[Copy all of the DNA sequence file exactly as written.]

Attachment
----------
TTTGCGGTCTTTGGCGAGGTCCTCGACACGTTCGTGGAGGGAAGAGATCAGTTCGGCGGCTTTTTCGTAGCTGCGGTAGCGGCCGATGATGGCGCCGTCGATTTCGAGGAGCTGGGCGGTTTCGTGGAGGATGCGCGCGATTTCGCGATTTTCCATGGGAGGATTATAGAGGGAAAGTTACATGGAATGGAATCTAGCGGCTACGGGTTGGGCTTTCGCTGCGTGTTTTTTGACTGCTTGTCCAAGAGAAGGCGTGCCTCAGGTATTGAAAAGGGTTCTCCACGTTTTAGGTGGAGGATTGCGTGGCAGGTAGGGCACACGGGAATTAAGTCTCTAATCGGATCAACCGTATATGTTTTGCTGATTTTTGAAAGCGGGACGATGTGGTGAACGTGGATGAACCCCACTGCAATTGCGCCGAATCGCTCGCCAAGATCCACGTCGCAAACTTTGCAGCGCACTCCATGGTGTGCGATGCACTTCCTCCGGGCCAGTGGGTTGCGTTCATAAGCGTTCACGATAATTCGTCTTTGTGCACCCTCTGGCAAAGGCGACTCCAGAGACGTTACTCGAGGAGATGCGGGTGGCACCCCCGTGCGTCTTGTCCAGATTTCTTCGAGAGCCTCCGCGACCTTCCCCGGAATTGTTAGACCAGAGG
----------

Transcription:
TTTGCGGTCTTTGGCGAGGTCCTCGACACGTTCGTGGAGGGAAGAGATCAGTTCGGCGGCTTTTTCGTAGCTGCGGTAGCGGCCGATGATGGCGCCGTCGATTTCGAGGAGCTGGGCGGTTTCGTGGAGGATGCGCGCGATTTCGCGATTTTCCATGGGAGGATTATAGAGGGAAAGTTACATGGAATGGAATCTAGCGGCTACGGGTTGGGCTTTCGCTGCGTGTTTTTTGACTGCTTGTCCAAGAGAAGGCGTGCCTCAGGTATTGAAAAGGGTTCTCCACGTTTTAGGTGGAGGATTGCGTGGCAGGTAGGGCACACGGGAATTAAGTCTCTAATCGGATCAACCGTATATGTTTTGCTGATTTTTGAAAGCGGGACGATGTGGTGAACGTGGATGAACCCCACTGCAATTGCGCCGAATCGCTCGCCAAGATCCACGTCGCAAACTTTGCAGCGCACTCCATGGTGTGCGATGCACTTCCTCCGGGCCAGTGGGTTGCGTTCATAAGCGTTCACGATAATTCGTCTTTGTGCACCCTCTGGCAAAGGCGACTCCAGAGACGTTACTCGAGGAGATGCGGGTGGCACCCCCGTGCGTCTTGTCCAGATTTCTTCGAGAGCCTCCGCGACCTTCCCCGGAATTGTTAGACCAGAGG